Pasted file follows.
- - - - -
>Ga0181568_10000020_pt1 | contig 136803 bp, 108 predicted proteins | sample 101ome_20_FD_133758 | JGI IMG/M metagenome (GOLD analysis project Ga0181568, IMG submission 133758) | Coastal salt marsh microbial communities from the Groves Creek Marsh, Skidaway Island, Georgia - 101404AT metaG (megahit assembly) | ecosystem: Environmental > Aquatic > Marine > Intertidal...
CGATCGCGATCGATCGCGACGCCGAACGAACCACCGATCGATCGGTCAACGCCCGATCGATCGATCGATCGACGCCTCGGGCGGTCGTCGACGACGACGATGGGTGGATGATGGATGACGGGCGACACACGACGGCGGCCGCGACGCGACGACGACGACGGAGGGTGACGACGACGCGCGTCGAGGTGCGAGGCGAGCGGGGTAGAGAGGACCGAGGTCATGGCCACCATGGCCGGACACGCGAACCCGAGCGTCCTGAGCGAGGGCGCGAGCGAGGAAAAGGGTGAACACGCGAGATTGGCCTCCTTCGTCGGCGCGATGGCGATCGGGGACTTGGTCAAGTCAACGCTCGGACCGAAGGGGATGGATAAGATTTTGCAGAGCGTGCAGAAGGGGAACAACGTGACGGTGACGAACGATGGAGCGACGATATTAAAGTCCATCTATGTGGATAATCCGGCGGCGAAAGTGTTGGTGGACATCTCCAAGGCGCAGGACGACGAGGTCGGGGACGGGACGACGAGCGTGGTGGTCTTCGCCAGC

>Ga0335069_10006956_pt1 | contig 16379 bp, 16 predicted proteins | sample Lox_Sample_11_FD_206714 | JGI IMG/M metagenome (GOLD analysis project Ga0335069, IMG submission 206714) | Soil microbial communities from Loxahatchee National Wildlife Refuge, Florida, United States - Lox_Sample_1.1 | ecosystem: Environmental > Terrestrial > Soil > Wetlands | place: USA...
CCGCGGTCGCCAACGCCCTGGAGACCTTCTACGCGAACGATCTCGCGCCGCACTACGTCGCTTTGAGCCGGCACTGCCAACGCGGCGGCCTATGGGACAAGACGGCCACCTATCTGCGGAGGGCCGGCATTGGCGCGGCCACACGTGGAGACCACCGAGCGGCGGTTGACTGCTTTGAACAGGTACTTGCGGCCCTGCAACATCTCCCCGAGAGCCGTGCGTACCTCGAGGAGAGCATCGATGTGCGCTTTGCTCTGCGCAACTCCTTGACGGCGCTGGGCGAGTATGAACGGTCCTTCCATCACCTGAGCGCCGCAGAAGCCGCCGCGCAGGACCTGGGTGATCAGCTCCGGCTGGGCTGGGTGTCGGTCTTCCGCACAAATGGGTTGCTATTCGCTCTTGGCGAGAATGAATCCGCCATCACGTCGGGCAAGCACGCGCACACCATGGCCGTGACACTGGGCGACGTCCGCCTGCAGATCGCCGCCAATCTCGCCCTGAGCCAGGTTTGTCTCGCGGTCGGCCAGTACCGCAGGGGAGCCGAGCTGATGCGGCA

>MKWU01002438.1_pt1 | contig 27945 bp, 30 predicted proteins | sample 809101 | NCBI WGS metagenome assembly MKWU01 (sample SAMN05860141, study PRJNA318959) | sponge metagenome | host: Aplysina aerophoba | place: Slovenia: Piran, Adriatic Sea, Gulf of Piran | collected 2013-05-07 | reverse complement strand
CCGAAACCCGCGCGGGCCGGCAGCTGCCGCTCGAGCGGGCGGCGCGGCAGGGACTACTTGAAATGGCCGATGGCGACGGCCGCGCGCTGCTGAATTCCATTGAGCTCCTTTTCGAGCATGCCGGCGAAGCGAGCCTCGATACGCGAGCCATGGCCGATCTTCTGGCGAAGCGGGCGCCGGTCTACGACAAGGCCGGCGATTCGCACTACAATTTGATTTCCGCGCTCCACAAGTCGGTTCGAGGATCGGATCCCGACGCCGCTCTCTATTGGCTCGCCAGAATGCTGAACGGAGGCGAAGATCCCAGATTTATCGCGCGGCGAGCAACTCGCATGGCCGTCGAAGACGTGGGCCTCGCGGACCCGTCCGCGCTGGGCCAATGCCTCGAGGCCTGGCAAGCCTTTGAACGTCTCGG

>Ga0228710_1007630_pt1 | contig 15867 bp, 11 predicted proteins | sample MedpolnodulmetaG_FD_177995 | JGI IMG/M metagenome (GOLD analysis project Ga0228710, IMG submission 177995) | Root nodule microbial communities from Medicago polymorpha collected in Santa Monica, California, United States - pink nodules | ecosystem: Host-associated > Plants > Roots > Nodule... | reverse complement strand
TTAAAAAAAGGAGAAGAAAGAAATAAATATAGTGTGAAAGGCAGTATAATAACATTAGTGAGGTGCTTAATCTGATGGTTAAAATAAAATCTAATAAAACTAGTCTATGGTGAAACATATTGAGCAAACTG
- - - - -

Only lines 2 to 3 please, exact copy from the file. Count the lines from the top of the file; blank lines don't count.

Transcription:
CGATCGCGATCGATCGCGACGCCGAACGAACCACCGATCGATCGGTCAACGCCCGATCGATCGATCGATCGACGCCTCGGGCGGTCGTCGACGACGACGATGGGTGGATGATGGATGACGGGCGACACACGACGGCGGCCGCGACGCGACGACGACGACGGAGGGTGACGACGACGCGCGTCGAGGTGCGAGGCGAGCGGGGTAGAGAGGACCGAGGTCATGGCCACCATGGCCGGACACGCGAACCCGAGCGTCCTGAGCGAGGGCGCGAGCGAGGAAAAGGGTGAACACGCGAGATTGGCCTCCTTCGTCGGCGCGATGGCGATCGGGGACTTGGTCAAGTCAACGCTCGGACCGAAGGGGATGGATAAGATTTTGCAGAGCGTGCAGAAGGGGAACAACGTGACGGTGACGAACGATGGAGCGACGATATTAAAGTCCATCTATGTGGATAATCCGGCGGCGAAAGTGTTGGTGGACATCTCCAAGGCGCAGGACGACGAGGTCGGGGACGGGACGACGAGCGTGGTGGTCTTCGCCAGC

>Ga0335069_10006956_pt1 | contig 16379 bp, 16 predicted proteins | sample Lox_Sample_11_FD_206714 | JGI IMG/M metagenome (GOLD analysis project Ga0335069, IMG submission 206714) | Soil microbial communities from Loxahatchee National Wildlife Refuge, Florida, United States - Lox_Sample_1.1 | ecosystem: Environmental > Terrestrial > Soil > Wetlands | place: USA...